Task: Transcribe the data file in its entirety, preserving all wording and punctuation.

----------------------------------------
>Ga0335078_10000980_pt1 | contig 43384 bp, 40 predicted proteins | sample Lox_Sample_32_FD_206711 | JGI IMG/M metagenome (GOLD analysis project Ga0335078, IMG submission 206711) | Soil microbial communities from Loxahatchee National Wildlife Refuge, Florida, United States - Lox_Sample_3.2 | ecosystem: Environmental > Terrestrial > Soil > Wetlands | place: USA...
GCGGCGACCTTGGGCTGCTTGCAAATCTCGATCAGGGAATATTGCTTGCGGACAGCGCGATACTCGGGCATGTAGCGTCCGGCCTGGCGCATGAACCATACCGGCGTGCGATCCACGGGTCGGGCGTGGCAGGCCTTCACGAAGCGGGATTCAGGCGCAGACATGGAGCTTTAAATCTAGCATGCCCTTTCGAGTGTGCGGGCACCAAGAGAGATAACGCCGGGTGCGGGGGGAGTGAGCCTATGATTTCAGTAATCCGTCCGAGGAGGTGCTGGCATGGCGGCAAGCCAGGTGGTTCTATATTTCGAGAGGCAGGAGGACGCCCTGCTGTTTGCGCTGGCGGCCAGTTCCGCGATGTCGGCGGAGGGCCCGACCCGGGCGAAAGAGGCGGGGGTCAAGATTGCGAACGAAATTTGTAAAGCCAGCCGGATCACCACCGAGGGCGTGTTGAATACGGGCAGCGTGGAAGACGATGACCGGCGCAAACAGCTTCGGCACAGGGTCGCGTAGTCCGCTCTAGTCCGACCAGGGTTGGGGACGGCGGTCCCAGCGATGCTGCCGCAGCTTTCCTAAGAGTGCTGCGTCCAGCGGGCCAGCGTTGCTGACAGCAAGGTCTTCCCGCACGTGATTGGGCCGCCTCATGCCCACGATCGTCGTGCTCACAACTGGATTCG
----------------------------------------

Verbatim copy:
>Ga0335078_10000980_pt1 | contig 43384 bp, 40 predicted proteins | sample Lox_Sample_32_FD_206711 | JGI IMG/M metagenome (GOLD analysis project Ga0335078, IMG submission 206711) | Soil microbial communities from Loxahatchee National Wildlife Refuge, Florida, United States - Lox_Sample_3.2 | ecosystem: Environmental > Terrestrial > Soil > Wetlands | place: USA...
GCGGCGACCTTGGGCTGCTTGCAAATCTCGATCAGGGAATATTGCTTGCGGACAGCGCGATACTCGGGCATGTAGCGTCCGGCCTGGCGCATGAACCATACCGGCGTGCGATCCACGGGTCGGGCGTGGCAGGCCTTCACGAAGCGGGATTCAGGCGCAGACATGGAGCTTTAAATCTAGCATGCCCTTTCGAGTGTGCGGGCACCAAGAGAGATAACGCCGGGTGCGGGGGGAGTGAGCCTATGATTTCAGTAATCCGTCCGAGGAGGTGCTGGCATGGCGGCAAGCCAGGTGGTTCTATATTTCGAGAGGCAGGAGGACGCCCTGCTGTTTGCGCTGGCGGCCAGTTCCGCGATGTCGGCGGAGGGCCCGACCCGGGCGAAAGAGGCGGGGGTCAAGATTGCGAACGAAATTTGTAAAGCCAGCCGGATCACCACCGAGGGCGTGTTGAATACGGGCAGCGTGGAAGACGATGACCGGCGCAAACAGCTTCGGCACAGGGTCGCGTAGTCCGCTCTAGTCCGACCAGGGTTGGGGACGGCGGTCCCAGCGATGCTGCCGCAGCTTTCCTAAGAGTGCTGCGTCCAGCGGGCCAGCGTTGCTGACAGCAAGGTCTTCCCGCACGTGATTGGGCCGCCTCATGCCCACGATCGTCGTGCTCACAACTGGATTCG